A Gardening Guide for Budding Plant Babes

by Ifrah Ahmed

I randomly decided that I wanted to start gardening about five years ago. It was the middle of winter, and I was bored with all of my typical winter activities. I decided that I needed a new hobby to look forward to. I had no previous experience with gardening and I didn't really know anyone my age who gardened. So as all good hobbies start, I got on the internet. All winter, I read through books and internet articles about how to start your own garden. I even read kids’ books about gardening because I felt that they would probably have the simplest information. 

Now that it's been a few years, I've enjoyed several successful harvests throughout the years. I have grown tomatoes, eggplant, corn, spinach, lettuce, onions, cilantro, pumpkin, zucchini, cucumber, broccoli, collard greens, kale, bell peppers, strawberries, jalapenos, and so many more delicious veggies. Growing your own food changes your relationship with your food. When you grow your own food, it offers you a direct connection with what you consume. I found that I was more likely to eat vegetables and was more likely to research recipes on how to enjoy them when I grew the food myself. Also, there is a sense of accomplishment that comes with growing your own food. It's resourceful and you save some money. You also get to share the literal fruits of your labor with those that you care about. 

Gardening improved my connection with nature and it improved my diet. I also found it to be a peaceful and soothing hobby that helped with my depression, anxiety, and overall mental and emotional health. Plus, I also thought of it as a political act. So many black people in the United States have complicated relationships with the food industry. Many of us don't have access to fresh fruits and vegetables because of economic injustice and environmental racism. The relationship gets even more complicated when you reflect on the legacies of slavery and colonialism. For so long black people in the U.S. and in Africa were forced to cultivate food but never reaped its financial benefits.

I am a young black woman and I grow what I want to save myself money, nourish my body, and to feed those around me. Most importantly, every time I am in my garden I am reminded of how much we need this earth to survive and how quickly we are ruining it.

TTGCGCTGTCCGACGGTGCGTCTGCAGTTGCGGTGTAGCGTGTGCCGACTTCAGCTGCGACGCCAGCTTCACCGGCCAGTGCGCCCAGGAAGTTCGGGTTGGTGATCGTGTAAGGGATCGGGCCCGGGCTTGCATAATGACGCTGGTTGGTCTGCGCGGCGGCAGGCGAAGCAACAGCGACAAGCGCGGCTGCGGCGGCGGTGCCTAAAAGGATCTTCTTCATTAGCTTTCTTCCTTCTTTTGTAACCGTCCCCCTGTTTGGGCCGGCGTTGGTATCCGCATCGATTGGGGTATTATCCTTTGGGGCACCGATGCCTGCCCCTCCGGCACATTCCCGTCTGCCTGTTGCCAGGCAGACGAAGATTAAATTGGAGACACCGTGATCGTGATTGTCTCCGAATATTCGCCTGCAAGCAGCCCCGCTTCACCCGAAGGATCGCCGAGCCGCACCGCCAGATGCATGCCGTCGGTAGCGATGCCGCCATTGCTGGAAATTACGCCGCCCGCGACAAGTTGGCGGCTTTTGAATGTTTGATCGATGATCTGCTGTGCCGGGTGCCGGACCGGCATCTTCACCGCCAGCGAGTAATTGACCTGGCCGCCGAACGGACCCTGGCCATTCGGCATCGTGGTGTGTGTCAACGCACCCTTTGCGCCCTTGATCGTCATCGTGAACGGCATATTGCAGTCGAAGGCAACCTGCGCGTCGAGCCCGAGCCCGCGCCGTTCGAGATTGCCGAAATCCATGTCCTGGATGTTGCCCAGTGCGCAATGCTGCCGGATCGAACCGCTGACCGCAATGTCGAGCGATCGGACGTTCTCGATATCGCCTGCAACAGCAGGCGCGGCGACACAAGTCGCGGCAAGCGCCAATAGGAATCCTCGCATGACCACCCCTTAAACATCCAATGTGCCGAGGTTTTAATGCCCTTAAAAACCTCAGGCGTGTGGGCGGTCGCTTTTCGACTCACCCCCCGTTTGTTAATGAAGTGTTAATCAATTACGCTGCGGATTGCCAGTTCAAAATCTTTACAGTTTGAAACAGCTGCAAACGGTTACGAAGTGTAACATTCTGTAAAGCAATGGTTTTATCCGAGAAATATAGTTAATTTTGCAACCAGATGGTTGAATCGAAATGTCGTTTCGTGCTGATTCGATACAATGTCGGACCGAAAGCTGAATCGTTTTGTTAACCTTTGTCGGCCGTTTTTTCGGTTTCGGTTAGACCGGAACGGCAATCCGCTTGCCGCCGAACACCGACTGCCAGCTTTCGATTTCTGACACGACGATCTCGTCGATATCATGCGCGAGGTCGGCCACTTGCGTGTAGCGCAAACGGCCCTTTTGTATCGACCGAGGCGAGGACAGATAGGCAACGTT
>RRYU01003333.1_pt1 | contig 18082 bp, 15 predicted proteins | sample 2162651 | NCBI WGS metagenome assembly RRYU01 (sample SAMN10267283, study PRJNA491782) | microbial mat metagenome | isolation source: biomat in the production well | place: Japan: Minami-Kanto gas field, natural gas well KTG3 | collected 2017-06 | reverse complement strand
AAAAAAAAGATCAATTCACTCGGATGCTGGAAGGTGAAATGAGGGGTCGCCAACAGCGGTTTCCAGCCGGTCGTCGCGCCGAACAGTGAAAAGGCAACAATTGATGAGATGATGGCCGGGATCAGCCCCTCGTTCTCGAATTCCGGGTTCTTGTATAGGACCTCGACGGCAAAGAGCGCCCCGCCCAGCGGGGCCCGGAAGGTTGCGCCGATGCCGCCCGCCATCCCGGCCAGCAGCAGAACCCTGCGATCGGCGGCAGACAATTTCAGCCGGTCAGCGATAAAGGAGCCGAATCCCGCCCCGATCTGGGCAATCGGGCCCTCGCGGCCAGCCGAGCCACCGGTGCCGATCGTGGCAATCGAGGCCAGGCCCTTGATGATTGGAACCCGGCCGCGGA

Tips for starting your own vegetable garden:

1. Plan: First, ask yourself what sort of space you're working with. Do you live in an apartment? A condo? A house? Is there outdoor space to garden in? If you don't have space to start a garden in the ground, think about whether you're interested in gardening in pots. If you don't have space for an outdoor garden or space for gardening in pots, is there some sort of community garden you can join? My first few years, I had space to garden outdoors in our front yard. Then, we moved across the country to a bigger city and there was no gardening space in our apartment. So, I got a lot in a community garden. Determining what sort of space you have access to is the first step in becoming a gardener babe.

2. Research: Now that you know what sort of space you're working with, the next step is to decide what you're going to grow and what tools you will need. You can determine what you will grow by reflecting on your needs. Are you gardening to save money on groceries? Are you gardening in order to have access to fresh fruits and veggies? Or are you gardening in order to be able to use fresh herbs in your cooking? Once you figure out your needs, you can plan what you will grow. For me, I wanted to save money and to have access to fresh fruits and vegetables. Once I decided that I was growing vegetables, I then had to do research on which vegetables I could start growing.

3. Tools/Spacing: After you decide what your needs are, you need to then figure out how much growing space you need. Are you wanting to grow vegetables that you can eat every day or are you growing enough to eat every other week? Is your garden complimenting what you already buy at the grocery store or is it going to replace what you buy at the grocery store? Once you decide how much you'll be growing, then you need to find the right tools to begin your gardening journey. If you visit any hardware store or gardening center, you should be able to find gardening tools. Sometimes some grocery stores such as Fred Meyer's also carry gardening supplies. When I started my garden I needed to buy organic compost, a shovel, a hand shovel, gardening gloves, a watering can, a watering hose, and a hand rake. Also make sure that you have a water source nearby whether it’s a hose connected to your house or to a fire hydrant.